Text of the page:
South Carolina Residents Told To Look Out For Real-Life "Snakenado"

An Eastern Diamondback Rattlesnake. Jay Ondreicka/Shutterstock

A “snakenado” might sound like an awful sequel to Sharknado (or should that be Sharknado 6?) but the residents of South Carolina really have been advised to watch out for potentially venomous snakes, which may be lurking in unusual places in the wake of Hurricane Florence.

Ok, so it's not exactly a tornado but "snakerricane" doesn't have quite the same ring to it. 


This is the news that the flooding brought on by Hurricane Florence could end up displacing serpents living in habitats along the waterway, which might just mean you find a copperhead viper sneaking down the highway, a cottonmouth hiding out in your backyard, or an eastern diamondback rattlesnake exploring the local supermarket.

Thad Bowman, a wildlife expert from Alligator Adventure, an animal park in Myrtle Beach, warned the public to remain wary, Myrtle Beach Online reports. Adding, the park is preparing for the worst-case scenario as far as keeping their animals safe is concerned.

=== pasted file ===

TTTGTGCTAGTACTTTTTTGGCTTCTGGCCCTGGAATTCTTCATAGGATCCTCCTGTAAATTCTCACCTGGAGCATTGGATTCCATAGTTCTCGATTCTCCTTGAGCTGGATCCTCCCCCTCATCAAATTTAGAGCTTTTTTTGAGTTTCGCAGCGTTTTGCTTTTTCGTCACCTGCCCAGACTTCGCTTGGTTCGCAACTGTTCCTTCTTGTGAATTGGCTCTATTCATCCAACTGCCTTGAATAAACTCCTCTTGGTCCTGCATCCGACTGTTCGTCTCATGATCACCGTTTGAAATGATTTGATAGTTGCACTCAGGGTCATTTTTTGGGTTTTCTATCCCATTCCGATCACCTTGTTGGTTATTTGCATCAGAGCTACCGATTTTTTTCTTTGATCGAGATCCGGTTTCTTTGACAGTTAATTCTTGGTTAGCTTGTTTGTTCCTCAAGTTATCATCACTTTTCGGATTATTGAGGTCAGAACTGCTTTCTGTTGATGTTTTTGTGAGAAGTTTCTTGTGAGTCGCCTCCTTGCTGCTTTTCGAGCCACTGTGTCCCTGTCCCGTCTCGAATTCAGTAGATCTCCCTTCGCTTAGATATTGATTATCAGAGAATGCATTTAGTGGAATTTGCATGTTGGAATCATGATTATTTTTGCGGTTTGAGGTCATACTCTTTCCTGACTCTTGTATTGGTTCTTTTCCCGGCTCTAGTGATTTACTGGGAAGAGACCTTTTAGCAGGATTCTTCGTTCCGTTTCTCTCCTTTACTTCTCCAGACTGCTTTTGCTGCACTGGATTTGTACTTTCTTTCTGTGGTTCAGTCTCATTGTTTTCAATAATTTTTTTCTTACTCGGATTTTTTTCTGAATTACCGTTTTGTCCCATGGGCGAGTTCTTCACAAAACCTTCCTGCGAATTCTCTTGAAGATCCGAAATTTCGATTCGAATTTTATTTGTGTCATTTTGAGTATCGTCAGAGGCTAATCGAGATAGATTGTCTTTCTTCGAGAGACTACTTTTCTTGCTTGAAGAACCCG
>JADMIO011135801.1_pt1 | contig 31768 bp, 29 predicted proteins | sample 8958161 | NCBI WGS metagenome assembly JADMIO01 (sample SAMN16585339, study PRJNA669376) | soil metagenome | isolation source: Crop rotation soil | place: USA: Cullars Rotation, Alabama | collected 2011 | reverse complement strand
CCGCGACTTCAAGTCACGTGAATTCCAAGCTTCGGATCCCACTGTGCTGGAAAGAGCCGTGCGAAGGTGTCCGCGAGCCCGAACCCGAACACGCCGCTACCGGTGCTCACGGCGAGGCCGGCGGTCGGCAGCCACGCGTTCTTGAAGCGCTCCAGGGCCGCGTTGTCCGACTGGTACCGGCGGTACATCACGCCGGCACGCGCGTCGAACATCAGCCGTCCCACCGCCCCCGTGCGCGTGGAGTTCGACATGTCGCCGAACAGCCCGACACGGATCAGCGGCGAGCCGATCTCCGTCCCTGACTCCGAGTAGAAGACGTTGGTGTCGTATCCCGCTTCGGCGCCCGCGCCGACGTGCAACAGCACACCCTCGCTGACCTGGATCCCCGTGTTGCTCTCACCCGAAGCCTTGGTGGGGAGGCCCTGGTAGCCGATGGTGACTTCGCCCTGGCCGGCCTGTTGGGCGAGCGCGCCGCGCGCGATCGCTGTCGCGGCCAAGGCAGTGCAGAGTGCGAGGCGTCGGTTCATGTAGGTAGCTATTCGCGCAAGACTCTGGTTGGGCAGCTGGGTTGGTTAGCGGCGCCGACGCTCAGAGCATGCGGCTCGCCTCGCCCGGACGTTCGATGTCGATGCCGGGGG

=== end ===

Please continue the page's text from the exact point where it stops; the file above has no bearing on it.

“[Venemous snakes] inject venom, which causes tissue destruction, platelet loss, causes bleeding, it can cause death,” Gerald O’Malley from Grand Strand Hospital told the paper in July. 

The usual emergency advice applies – remain inside until public safety officials have announced it is no longer dangerous and, if possible, try not to venture out into the storm. (For more advice on what to do when there's a hurricane, click here.) If you do happen to be bitten for whatever reason, call 911 immediately. There is not much you can do on your own to survive a snake bite but a medical professional can provide you with an antidote. The earlier this is done, the better.


While venomous snakes are especially terrifying given their horror movie-worthy credentials, they are not the first animals to be swept up in a tropical storm Sharknado-style. Violent storms in Kansas and Oklahoma have been known to sweep cows off their feet and only last September, the coastal city of Tampico made headlines after officials revealed "light rain" had brought a number of small fish tumbling down from the sky. 

A venomous cottonmouth just chilling. jo Crebbin/Shuttsertock

[H/T: Myrtle Beach Online]


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